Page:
Analysis: The relationship between Brighton coach Hugh Coleman and his mentor, legendary Charlestown coach Jack O'Brien, is well-documented. There are ripples of O'Brien's system and tactics sprinkled throughout the Bengals; and we can assure you, there are tons of coaches in Eastern Mass. rooting for Coleman, as good a guy as they come, on Saturday. That aside, the Bengals figure to be favorites in this one. Godette, DiPhillipo and LaCroix combined for impressive whipping of St. Bernard's on Tuesday, but they haven't seen anything like Brighton. Hardened by a brutal schedule, the Bengals lost their best player, sophomore Nick Simpson, before the playoffs, yet somehow haven't dropped off. There's plenty to like -- a frustrating extended 2-3 zone, a swarming press, and a gifted shooter in Edwards -- and I think this will be another big one for promising sophomore point guard Malik James.
Hall's Pick: Brighton over Mahar

Andover Players to Watch: Nicole Boudreau, Sr. G; Ally Fazio, Sr. G; Devon Caveney, Sr. G; Angelice Gonzalez, Jr. G; Jackie Alois, Jr. F; Rebecca Alois, Soph. F.
Holyoke Players to Watch: Monique Heard, Sr. G; Alison Littles, Sr. C; Kirsy Segarra, Jr. G; Nyomi Walker, Jr. F; Selena Yates, Sr. G.
Analysis: Our friend and Pioneer Valley legend Adam Harrington is getting giddy over this "dream matchup", Western Mass.'s premier point guard versus, quite frankly, the best female guard to come through Massachusetts in over a decade. We think the crowd on hand will be impressed with Heard, but the Golden Warriors -- despite usually being undersized -- have proven again and again to be unstoppable. It just seems whatever the score is going into the fourth quarter, the Warriors simply turn around and take ownership of it. When you have a team of athletes that get up and down as quickly as these girls, plus a superstar with NBA range, that's a vicious combination.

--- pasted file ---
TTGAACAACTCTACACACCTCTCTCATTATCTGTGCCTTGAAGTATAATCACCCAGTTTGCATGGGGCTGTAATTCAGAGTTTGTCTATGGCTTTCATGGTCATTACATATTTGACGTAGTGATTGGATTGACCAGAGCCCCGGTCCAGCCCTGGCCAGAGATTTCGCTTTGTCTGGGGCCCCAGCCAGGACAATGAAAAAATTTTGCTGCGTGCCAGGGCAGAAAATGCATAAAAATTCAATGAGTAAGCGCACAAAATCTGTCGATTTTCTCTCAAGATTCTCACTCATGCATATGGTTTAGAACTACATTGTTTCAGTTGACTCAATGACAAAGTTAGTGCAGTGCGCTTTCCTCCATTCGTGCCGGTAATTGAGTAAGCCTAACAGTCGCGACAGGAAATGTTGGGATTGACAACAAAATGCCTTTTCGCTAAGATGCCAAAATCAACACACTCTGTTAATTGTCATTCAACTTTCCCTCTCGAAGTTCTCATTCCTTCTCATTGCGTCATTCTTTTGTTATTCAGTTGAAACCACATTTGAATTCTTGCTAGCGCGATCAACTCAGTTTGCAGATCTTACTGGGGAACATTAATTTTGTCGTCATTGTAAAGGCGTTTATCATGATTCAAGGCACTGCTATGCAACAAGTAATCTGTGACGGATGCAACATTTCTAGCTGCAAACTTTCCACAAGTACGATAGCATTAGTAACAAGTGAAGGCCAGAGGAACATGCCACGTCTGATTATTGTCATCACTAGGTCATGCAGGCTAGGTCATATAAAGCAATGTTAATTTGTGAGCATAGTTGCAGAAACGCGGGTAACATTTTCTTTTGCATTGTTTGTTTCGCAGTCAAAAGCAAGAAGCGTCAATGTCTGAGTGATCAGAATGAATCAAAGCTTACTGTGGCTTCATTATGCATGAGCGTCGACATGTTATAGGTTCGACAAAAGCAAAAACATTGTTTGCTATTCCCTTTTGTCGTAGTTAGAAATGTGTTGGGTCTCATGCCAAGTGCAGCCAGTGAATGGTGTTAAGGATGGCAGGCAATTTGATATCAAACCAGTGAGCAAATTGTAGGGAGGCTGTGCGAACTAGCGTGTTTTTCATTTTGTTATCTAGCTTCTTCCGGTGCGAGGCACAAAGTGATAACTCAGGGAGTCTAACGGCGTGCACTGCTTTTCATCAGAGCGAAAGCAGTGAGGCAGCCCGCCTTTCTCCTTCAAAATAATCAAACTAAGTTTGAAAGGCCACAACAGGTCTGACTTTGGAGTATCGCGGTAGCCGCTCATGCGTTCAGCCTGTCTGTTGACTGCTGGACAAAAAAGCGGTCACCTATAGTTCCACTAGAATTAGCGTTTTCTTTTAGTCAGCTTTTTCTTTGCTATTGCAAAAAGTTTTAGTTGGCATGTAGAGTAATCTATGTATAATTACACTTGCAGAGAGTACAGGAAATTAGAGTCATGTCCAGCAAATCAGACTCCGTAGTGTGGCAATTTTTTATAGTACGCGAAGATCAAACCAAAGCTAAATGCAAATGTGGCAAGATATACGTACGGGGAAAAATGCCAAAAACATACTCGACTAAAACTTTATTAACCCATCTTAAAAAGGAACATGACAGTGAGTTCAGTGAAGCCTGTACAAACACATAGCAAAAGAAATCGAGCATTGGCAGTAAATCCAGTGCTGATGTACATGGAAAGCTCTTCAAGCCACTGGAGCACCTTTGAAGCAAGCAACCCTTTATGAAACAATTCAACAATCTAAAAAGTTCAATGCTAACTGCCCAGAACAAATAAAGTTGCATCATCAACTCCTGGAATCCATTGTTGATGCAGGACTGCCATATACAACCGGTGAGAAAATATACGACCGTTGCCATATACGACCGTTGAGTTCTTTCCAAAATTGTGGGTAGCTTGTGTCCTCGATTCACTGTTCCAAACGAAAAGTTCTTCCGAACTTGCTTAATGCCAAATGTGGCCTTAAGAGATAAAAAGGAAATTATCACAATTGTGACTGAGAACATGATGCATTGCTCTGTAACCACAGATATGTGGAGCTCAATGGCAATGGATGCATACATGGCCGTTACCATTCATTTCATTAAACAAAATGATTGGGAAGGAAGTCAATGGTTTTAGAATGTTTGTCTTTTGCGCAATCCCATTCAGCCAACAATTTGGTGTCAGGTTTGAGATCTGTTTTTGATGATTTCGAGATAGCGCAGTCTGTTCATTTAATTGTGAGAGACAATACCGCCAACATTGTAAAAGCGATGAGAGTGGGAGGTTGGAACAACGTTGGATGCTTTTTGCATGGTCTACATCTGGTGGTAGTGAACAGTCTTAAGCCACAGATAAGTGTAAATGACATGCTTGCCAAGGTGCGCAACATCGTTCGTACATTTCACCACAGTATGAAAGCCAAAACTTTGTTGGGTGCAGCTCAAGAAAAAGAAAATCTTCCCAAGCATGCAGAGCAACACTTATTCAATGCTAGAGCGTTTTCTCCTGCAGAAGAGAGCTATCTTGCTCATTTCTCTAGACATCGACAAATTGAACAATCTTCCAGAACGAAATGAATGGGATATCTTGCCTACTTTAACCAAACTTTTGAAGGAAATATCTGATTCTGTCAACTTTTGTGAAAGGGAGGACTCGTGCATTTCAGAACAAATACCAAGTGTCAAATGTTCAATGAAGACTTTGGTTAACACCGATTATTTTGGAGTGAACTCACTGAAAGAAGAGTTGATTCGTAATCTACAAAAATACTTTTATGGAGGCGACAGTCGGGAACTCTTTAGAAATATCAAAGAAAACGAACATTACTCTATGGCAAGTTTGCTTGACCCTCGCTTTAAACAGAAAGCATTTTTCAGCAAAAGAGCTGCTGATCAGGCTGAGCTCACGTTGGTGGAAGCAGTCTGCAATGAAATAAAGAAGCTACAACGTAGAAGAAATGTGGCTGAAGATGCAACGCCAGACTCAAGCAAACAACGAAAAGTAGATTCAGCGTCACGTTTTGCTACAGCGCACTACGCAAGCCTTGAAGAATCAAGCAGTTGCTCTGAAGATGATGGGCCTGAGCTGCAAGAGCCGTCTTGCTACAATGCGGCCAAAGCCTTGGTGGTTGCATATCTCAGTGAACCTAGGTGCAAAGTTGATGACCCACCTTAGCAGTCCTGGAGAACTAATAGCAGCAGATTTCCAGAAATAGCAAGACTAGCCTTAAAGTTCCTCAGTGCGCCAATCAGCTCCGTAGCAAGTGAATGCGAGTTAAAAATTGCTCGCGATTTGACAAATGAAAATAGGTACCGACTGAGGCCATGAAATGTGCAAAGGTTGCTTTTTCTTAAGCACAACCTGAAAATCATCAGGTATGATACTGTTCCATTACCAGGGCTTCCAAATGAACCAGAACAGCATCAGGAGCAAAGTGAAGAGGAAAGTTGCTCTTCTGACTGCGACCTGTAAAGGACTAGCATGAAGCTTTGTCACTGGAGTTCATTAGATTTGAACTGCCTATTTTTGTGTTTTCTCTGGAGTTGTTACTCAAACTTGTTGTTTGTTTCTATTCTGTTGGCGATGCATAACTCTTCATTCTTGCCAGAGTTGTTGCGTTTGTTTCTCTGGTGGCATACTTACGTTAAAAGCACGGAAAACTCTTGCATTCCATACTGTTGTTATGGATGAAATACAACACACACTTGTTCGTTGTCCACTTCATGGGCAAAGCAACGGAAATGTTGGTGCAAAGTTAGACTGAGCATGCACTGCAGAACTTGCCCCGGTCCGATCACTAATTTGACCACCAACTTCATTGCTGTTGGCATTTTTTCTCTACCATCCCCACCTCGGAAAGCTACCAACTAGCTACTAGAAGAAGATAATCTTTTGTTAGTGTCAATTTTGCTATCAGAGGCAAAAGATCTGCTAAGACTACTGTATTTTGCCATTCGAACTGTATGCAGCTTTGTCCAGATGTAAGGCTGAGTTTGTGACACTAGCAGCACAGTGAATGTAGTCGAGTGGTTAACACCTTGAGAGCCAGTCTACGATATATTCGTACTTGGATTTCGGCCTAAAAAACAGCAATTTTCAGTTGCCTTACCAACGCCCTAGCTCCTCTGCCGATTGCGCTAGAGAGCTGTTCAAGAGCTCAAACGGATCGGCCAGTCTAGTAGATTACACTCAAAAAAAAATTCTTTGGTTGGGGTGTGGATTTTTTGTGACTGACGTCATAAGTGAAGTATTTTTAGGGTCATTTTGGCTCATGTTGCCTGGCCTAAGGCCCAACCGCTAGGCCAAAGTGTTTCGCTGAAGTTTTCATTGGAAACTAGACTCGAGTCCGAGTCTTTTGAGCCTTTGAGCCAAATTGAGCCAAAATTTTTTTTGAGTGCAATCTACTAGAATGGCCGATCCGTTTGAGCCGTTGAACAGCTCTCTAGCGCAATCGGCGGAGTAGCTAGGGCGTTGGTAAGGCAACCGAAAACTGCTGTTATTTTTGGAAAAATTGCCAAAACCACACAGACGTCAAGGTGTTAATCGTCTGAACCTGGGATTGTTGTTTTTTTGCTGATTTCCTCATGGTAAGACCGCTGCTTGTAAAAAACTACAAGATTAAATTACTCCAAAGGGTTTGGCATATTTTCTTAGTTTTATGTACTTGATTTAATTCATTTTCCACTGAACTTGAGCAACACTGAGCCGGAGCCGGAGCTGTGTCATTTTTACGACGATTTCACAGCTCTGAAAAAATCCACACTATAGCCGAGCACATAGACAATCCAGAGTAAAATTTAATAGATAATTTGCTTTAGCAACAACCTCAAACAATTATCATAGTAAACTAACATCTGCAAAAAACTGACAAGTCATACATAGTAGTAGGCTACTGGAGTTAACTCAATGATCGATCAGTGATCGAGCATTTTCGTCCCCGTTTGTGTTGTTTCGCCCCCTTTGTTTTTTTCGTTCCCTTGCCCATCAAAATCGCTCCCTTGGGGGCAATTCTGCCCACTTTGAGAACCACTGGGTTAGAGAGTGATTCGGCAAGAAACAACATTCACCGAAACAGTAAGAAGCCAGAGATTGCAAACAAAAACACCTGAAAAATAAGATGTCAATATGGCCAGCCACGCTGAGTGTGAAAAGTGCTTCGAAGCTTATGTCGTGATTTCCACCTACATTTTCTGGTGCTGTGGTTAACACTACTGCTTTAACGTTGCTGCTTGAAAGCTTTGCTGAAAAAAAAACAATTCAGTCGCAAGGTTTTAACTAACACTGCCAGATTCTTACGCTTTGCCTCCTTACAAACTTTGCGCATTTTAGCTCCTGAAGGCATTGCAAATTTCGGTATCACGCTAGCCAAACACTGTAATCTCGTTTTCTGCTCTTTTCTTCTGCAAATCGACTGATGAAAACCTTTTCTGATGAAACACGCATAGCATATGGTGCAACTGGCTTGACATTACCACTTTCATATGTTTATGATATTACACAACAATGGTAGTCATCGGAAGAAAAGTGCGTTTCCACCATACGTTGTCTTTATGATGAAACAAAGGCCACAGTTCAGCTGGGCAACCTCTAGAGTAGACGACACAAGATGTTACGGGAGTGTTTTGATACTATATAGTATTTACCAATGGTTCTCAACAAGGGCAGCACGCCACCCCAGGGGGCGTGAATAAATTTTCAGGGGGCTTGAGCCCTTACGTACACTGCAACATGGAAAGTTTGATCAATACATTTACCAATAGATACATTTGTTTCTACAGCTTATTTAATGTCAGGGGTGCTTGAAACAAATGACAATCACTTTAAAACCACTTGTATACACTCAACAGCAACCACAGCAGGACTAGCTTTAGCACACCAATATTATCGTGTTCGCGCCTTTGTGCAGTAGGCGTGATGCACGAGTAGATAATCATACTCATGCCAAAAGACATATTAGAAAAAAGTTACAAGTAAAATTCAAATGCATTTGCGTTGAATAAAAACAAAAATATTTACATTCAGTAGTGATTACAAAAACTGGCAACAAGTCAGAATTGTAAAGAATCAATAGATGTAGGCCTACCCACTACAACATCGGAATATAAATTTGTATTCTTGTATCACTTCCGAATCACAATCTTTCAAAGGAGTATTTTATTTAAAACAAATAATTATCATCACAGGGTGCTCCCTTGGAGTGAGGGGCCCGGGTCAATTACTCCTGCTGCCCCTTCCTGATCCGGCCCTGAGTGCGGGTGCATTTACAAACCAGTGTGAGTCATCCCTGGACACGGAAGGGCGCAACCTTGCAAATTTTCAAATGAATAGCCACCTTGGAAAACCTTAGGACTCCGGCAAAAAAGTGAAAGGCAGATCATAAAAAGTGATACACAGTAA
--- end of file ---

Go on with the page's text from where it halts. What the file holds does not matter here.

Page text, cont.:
Hall's Pick: Andover over Holyoke

Brockton Players to Watch: Jaylen Blakely, Jr. G; Drew Fiske, Sr. F; Jahleel Moise, Sr. F; Jean Thomas, Sr. F; Will Baker, Sr. G; Sayvonn Houston, Sr. C; Jamal Reuben, Sr. F; Jarrod "Bubba" Shelby.
Springfield Central Players to Watch: Tyrell Springer, Sr. G; Lee Turner, Sr. G; Chris Prophet, Sr. G; Kamari Robinson, Jr. F; Jevaughn McMillian, Sr. C; Trevor Bacon, Sr. F; Cornelius Tyson, Sr. G.
Analysis: This might be the best matchup of the day. I picked Springfield Central to win it all before the tournament started; and since the Eagles are still in it, I'm sticking with the pick. The X-factor here might be the health of McMillian, a game-changing 6-foot-7 shot-swatter who injured his ankle in Tuesday night's thrilling semifinal win over St. John's (Shrewsbury). If he can't go or is less than 100 percent, that could make the matchup down low with Brockton's 6-foot-6 Sayvonn Houston -- by many accounts, one of the state's most efficient true five -- very interesting. Yet it seems the Golden Eagles thrive on adversity -- in the Western Mass. Final, with Springer and Prophet fouled out -- Robinson held his own to stave off a furious Commerce comeback bid. On the flip side, the Boxers have been on a mission since getting trounced by nearly 20 by Charlestown right before the start of tournament play. Blakely has been one of the best point guards of the tournament, and the Boxers have gotten crucial shooting out of Baker, Fiske and Reuben. Look out for Moise, an athletic shot swatter with quality defensive skills.
Hall's Pick: Springfield Central over Brockton

Recap: No. 4 Brockton 69, No. 21 Mansfield 48

February, 7, 2012

BROCKTON, Mass. -– The Brockton Boxers wasted no time sprinting out of the gates in their contest with visiting Mansfield, with an 18-2 run to start the game.

Fueled over that span by eight points from Jahleel Moise and seven from Jean Thomas, they never looked back, knocking out the Hornets, 69-48.

“We played great at the start of the game,” said Brockton head coach Bob Boen. “We came out and played tough defense, we got the very big lead, I think we maybe made Mansfield lose a little bit of confidence there. They are a very good team. After that, it was kind of a struggle, back-and-forth, pretty even game. But we never let them get back in striking range.”